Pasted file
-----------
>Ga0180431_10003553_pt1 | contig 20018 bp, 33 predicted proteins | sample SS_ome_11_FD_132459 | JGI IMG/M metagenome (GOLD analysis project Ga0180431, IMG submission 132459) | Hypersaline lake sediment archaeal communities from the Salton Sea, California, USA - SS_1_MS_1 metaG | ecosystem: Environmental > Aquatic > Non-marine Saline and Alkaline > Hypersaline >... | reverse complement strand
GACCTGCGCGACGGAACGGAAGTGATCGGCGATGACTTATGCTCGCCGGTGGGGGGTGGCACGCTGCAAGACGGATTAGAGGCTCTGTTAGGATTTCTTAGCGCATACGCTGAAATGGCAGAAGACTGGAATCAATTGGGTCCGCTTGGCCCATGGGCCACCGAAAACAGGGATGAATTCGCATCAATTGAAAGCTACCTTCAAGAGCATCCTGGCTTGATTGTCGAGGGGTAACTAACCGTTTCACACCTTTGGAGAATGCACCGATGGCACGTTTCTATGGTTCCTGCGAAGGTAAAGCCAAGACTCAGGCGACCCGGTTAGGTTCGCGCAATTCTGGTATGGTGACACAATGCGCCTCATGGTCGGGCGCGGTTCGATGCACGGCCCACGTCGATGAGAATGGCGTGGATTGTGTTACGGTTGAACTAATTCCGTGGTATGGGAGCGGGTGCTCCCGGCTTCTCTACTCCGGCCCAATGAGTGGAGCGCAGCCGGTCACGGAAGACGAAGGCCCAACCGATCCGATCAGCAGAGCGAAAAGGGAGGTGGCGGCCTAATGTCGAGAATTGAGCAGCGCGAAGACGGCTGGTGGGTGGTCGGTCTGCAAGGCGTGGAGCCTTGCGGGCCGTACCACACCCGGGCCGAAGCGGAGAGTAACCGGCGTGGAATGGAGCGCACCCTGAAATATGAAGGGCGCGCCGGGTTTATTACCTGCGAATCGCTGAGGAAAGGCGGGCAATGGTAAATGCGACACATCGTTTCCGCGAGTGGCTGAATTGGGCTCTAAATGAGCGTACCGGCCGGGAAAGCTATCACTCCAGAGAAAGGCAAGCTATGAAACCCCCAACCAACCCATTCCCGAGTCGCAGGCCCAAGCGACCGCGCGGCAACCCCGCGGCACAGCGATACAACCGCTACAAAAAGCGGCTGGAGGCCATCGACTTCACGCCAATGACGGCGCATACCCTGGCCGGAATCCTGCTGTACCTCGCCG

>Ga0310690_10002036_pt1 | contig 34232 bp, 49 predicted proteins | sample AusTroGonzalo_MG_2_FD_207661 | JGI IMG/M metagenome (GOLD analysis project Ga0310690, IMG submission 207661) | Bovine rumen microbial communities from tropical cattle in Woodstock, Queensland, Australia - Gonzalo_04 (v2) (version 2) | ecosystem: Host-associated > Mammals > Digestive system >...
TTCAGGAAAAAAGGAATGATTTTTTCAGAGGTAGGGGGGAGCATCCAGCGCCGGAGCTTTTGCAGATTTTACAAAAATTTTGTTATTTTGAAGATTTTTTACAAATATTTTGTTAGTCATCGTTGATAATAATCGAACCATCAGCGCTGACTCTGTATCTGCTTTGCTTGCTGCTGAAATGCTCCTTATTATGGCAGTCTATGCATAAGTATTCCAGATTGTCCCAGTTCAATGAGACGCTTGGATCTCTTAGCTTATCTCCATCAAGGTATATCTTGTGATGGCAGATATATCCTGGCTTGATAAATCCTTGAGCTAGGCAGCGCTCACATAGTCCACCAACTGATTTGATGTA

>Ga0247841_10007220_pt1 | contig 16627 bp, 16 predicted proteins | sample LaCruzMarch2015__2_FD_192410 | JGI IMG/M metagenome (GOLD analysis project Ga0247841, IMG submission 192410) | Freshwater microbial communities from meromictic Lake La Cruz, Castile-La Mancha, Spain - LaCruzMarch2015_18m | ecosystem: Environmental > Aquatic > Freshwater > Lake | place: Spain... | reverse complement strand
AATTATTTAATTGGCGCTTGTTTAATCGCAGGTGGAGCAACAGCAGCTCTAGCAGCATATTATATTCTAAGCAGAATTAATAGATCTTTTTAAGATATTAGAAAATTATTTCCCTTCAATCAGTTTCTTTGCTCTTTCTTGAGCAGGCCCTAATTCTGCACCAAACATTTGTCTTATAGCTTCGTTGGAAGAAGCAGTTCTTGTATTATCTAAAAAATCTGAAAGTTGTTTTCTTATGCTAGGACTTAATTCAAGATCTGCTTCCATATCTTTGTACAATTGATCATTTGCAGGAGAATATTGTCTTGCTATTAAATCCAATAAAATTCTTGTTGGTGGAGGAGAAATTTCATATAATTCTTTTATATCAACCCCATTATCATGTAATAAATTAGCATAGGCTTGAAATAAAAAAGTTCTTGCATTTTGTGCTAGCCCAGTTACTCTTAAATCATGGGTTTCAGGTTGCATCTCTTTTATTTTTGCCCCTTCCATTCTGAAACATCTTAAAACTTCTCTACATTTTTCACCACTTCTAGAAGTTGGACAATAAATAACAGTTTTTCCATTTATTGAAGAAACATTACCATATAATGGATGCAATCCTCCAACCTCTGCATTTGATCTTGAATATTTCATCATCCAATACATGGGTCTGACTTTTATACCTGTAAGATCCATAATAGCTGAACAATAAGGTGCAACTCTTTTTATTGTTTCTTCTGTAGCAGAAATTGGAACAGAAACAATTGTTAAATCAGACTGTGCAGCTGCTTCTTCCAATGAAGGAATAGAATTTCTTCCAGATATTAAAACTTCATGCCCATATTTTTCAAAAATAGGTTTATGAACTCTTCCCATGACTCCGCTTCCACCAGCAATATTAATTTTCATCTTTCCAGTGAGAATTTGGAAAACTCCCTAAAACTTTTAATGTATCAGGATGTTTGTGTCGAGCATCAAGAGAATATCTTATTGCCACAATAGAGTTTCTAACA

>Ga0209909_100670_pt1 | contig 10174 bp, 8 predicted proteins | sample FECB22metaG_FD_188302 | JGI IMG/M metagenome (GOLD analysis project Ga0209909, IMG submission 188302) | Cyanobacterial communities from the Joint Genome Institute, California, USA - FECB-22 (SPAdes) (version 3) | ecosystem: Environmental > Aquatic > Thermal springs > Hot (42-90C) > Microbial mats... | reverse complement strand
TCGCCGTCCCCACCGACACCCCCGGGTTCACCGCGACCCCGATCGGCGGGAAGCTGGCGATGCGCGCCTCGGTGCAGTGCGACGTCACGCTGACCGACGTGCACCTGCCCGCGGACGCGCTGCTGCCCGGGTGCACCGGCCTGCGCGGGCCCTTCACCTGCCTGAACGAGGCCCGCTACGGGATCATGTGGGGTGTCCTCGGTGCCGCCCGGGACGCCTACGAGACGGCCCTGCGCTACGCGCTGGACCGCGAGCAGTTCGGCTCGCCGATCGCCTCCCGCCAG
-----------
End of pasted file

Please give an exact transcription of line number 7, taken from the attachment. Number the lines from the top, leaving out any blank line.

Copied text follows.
>Ga0209909_100670_pt1 | contig 10174 bp, 8 predicted proteins | sample FECB22metaG_FD_188302 | JGI IMG/M metagenome (GOLD analysis project Ga0209909, IMG submission 188302) | Cyanobacterial communities from the Joint Genome Institute, California, USA - FECB-22 (SPAdes) (version 3) | ecosystem: Environmental > Aquatic > Thermal springs > Hot (42-90C) > Microbial mats... | reverse complement strand